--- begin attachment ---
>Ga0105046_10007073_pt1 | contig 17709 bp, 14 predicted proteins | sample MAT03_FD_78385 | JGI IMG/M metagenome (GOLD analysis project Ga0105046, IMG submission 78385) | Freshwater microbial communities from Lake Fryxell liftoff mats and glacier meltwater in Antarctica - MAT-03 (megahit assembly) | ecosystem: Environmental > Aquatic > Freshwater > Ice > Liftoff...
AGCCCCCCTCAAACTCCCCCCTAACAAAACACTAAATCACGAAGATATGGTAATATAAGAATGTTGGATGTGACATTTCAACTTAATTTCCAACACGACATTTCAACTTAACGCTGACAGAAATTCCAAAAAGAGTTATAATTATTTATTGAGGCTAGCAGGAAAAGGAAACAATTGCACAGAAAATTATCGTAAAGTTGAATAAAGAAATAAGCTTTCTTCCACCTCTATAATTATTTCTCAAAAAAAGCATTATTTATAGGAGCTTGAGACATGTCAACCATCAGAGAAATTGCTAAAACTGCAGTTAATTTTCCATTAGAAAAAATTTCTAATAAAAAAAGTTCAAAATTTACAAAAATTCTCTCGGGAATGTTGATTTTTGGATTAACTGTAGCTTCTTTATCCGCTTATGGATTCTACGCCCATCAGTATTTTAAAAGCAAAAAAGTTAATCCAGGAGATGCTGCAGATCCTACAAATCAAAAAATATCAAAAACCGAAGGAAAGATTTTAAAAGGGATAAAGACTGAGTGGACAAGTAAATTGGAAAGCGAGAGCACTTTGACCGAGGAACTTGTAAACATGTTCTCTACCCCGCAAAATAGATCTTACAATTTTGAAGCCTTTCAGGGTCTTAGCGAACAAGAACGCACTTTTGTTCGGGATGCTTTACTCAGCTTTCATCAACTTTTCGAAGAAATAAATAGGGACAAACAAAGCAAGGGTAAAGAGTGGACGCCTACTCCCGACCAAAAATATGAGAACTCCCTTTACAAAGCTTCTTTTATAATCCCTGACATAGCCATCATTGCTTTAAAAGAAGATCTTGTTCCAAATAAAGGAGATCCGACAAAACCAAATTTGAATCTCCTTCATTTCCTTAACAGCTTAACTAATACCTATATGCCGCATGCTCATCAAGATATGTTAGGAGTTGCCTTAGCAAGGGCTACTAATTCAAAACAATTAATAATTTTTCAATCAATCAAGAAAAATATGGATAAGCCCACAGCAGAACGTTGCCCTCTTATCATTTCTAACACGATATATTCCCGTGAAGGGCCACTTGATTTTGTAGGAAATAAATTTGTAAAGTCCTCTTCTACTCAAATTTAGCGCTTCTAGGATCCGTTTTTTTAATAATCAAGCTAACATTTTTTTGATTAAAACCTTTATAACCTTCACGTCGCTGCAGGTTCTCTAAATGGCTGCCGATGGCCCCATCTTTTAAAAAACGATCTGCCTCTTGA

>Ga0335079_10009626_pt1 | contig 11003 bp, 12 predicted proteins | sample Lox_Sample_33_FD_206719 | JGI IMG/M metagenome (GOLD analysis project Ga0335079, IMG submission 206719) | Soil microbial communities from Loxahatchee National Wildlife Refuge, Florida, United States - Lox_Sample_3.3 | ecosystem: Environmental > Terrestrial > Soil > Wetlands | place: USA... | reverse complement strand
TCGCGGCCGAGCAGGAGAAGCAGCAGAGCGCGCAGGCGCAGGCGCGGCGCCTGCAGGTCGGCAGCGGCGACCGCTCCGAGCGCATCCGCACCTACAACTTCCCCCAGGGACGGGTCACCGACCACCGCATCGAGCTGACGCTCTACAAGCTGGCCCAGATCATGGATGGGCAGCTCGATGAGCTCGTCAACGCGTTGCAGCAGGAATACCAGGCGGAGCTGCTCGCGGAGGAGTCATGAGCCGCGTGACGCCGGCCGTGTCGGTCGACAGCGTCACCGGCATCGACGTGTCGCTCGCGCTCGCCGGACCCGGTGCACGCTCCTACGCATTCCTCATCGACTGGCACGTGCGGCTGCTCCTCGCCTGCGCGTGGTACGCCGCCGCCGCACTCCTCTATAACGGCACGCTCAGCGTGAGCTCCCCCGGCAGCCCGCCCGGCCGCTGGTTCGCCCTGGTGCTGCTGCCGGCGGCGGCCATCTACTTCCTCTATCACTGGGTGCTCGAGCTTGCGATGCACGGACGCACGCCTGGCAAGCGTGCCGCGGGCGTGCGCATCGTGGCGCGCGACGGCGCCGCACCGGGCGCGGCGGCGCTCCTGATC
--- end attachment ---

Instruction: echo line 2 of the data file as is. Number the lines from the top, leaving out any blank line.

AGCCCCCCTCAAACTCCCCCCTAACAAAACACTAAATCACGAAGATATGGTAATATAAGAATGTTGGATGTGACATTTCAACTTAATTTCCAACACGACATTTCAACTTAACGCTGACAGAAATTCCAAAAAGAGTTATAATTATTTATTGAGGCTAGCAGGAAAAGGAAACAATTGCACAGAAAATTATCGTAAAGTTGAATAAAGAAATAAGCTTTCTTCCACCTCTATAATTATTTCTCAAAAAAAGCATTATTTATAGGAGCTTGAGACATGTCAACCATCAGAGAAATTGCTAAAACTGCAGTTAATTTTCCATTAGAAAAAATTTCTAATAAAAAAAGTTCAAAATTTACAAAAATTCTCTCGGGAATGTTGATTTTTGGATTAACTGTAGCTTCTTTATCCGCTTATGGATTCTACGCCCATCAGTATTTTAAAAGCAAAAAAGTTAATCCAGGAGATGCTGCAGATCCTACAAATCAAAAAATATCAAAAACCGAAGGAAAGATTTTAAAAGGGATAAAGACTGAGTGGACAAGTAAATTGGAAAGCGAGAGCACTTTGACCGAGGAACTTGTAAACATGTTCTCTACCCCGCAAAATAGATCTTACAATTTTGAAGCCTTTCAGGGTCTTAGCGAACAAGAACGCACTTTTGTTCGGGATGCTTTACTCAGCTTTCATCAACTTTTCGAAGAAATAAATAGGGACAAACAAAGCAAGGGTAAAGAGTGGACGCCTACTCCCGACCAAAAATATGAGAACTCCCTTTACAAAGCTTCTTTTATAATCCCTGACATAGCCATCATTGCTTTAAAAGAAGATCTTGTTCCAAATAAAGGAGATCCGACAAAACCAAATTTGAATCTCCTTCATTTCCTTAACAGCTTAACTAATACCTATATGCCGCATGCTCATCAAGATATGTTAGGAGTTGCCTTAGCAAGGGCTACTAATTCAAAACAATTAATAATTTTTCAATCAATCAAGAAAAATATGGATAAGCCCACAGCAGAACGTTGCCCTCTTATCATTTCTAACACGATATATTCCCGTGAAGGGCCACTTGATTTTGTAGGAAATAAATTTGTAAAGTCCTCTTCTACTCAAATTTAGCGCTTCTAGGATCCGTTTTTTTAATAATCAAGCTAACATTTTTTTGATTAAAACCTTTATAACCTTCACGTCGCTGCAGGTTCTCTAAATGGCTGCCGATGGCCCCATCTTTTAAAAAACGATCTGCCTCTTGA